Faculté des sciences

Nanopores and nanochannels : fabrication and applications in analytical biochemistry and colloid science

Han, Anpan ; Staufer, Urs (Dir.)

Thèse de doctorat : Université de Neuchâtel, 2006 ; 1908.

In this thesis, a presentation of nanopores and nanochannels will be given with the emphasis on fabrication as well as applications. Nanopores and nanochannels are the basic building blocks of fluidic devices with dimensions in the nanometer range. The major applications of such nanofluidic devices are to study and carry out analysis of biological molecules such as DNA and proteins. Taking the... More

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    Summary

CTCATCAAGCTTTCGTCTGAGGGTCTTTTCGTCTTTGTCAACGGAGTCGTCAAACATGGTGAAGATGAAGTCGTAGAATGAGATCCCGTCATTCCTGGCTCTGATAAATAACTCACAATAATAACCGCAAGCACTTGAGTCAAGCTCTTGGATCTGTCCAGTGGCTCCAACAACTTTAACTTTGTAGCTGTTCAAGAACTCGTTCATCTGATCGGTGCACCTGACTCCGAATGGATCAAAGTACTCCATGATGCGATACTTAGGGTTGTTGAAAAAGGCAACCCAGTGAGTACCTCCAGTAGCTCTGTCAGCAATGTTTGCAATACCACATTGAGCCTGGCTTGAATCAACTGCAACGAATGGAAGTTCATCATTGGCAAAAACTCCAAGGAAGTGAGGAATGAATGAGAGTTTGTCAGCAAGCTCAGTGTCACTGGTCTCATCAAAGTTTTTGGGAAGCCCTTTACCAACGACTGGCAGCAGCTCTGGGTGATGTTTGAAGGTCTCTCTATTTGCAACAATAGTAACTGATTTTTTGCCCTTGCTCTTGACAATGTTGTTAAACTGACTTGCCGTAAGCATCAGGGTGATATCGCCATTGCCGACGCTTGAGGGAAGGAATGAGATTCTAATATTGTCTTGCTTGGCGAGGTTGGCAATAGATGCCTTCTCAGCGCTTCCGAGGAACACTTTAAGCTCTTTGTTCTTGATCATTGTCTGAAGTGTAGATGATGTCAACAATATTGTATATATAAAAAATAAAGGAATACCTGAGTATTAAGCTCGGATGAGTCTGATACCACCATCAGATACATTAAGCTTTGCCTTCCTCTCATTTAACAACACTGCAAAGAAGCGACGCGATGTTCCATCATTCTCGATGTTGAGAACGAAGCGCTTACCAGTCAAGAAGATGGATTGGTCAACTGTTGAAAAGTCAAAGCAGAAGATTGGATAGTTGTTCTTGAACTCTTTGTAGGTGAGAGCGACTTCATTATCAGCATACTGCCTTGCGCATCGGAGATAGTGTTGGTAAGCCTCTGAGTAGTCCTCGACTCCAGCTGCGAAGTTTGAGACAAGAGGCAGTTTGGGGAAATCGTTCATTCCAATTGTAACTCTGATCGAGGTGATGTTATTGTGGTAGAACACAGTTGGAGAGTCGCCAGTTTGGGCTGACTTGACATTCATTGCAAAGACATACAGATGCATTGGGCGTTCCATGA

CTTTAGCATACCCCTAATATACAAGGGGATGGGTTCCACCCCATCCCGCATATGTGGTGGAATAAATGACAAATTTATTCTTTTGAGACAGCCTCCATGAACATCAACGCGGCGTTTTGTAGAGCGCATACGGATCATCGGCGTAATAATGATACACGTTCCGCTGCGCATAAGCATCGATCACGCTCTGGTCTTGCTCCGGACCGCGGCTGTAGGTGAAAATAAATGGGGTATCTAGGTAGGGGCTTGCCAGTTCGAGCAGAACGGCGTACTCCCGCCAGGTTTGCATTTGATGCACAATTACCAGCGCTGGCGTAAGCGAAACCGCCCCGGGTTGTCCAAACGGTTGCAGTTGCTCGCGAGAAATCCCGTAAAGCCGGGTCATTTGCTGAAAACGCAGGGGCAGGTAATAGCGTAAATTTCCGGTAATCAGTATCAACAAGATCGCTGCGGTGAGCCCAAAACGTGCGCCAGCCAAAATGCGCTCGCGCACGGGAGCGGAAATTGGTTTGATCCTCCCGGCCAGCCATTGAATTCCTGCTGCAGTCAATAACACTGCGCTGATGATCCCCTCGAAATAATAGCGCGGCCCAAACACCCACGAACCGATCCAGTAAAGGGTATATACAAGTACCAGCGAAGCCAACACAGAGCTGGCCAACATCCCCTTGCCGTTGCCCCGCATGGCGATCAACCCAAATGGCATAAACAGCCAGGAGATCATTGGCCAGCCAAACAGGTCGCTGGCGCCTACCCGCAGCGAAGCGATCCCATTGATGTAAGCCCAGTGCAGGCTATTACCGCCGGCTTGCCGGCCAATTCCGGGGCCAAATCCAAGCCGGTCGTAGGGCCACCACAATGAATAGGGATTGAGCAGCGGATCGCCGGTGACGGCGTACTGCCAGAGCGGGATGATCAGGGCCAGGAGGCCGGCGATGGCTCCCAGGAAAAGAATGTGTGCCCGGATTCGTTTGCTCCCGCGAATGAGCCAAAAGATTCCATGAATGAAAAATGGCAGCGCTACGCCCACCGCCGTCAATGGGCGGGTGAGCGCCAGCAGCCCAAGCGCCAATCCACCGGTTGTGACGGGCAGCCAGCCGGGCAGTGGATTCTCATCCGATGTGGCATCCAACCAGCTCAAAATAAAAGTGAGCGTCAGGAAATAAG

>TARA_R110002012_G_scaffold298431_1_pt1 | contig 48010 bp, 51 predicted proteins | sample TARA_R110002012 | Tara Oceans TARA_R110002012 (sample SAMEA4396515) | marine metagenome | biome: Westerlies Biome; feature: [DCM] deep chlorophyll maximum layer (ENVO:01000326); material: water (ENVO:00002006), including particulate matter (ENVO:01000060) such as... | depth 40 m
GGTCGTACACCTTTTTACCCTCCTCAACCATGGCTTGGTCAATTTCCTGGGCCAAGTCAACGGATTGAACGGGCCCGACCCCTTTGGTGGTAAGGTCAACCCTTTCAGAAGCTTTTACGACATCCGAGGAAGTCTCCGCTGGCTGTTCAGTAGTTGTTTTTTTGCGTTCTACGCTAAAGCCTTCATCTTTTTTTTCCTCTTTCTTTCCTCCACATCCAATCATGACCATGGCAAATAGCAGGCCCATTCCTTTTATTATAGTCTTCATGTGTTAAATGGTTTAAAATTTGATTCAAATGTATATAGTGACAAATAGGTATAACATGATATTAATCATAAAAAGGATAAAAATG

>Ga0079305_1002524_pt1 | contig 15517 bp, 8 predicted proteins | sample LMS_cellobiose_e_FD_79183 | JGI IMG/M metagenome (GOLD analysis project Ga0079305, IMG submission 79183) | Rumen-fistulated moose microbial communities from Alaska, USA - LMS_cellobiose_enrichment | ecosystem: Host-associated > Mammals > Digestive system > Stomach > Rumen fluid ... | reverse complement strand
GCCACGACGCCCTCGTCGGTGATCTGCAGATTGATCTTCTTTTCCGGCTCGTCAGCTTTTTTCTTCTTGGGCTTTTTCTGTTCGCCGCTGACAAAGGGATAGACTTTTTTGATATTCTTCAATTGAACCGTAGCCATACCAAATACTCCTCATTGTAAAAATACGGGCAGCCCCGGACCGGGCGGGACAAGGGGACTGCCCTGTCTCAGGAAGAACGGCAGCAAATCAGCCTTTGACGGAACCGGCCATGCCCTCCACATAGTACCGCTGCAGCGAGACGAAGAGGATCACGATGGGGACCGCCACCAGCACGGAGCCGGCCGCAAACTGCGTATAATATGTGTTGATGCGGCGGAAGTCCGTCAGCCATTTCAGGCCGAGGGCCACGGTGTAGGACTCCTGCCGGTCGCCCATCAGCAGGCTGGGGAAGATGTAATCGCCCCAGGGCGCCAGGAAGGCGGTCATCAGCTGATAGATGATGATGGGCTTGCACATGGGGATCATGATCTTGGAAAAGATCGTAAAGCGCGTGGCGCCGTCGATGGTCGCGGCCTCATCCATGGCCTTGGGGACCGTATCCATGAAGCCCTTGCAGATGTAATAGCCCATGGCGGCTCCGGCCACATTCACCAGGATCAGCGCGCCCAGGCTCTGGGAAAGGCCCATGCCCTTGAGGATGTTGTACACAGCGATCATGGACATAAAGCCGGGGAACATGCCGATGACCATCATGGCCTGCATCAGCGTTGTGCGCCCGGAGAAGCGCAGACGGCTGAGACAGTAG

In this thesis, a presentation of nanopores and nanochannels will be given with the emphasis on fabrication as well as applications. Nanopores and nanochannels are the basic building blocks of fluidic devices with dimensions in the nanometer range. The major applications of such nanofluidic devices are to study and carry out analysis of biological molecules such as DNA and proteins. Taking the advantage of having comparable dimensions as single biomolecules, new and outperforming devices based on nanofluidics could be constructed to study and analyze one molecule at a time. A motivation and brief literature overview on single molecule experiments and analysis will be given. To have an idea of the physical forces and transport mechanisms inside nanopores and nanochannels, selected models will be presented and discussed in the framework of this thesis. Despite the similar dimensions, the development of nanopores and nanochannels has been very different. The research and development of nanopore based devices accelerated after Meller et al. showed that DNA with different sequence could be distinguished (Meller, 2000). The investigators proposed that there was a possibility to sequence DNA using just one molecule. The drive to sequence DNA using nanopores also showed that they are very powerful single molecule probes. The thesis reports for the first time the interactions between synthetic nanopores and proteins. Another part of thesis, in the form of a manuscript under preparation, describes such interaction under different environmental conditions. To illustrate the capabilities of nanopore sensing, a protein-protein affinity assay which did not require any labeling was demonstrated. The nanopore fabrication process developed at IMT is included in the above paper and manuscript and critical steps are described in detail in the appendix. Unlike nanopores, the development efforts of nanochannels have been broader and acquired a more diversified application profile. An introduction is given in single molecule analytical biochemistry and the other promising application of nanofluidic devices - colloid science. Recent developments in nanofabricated devices present a new experimental platform for colloid science, which was previously unavailable. A part of the author’s work at IMT was a subject in colloid science; the filling of nanochannels by capillary force. The nanochannel fabrication process developed at IMT is also presented.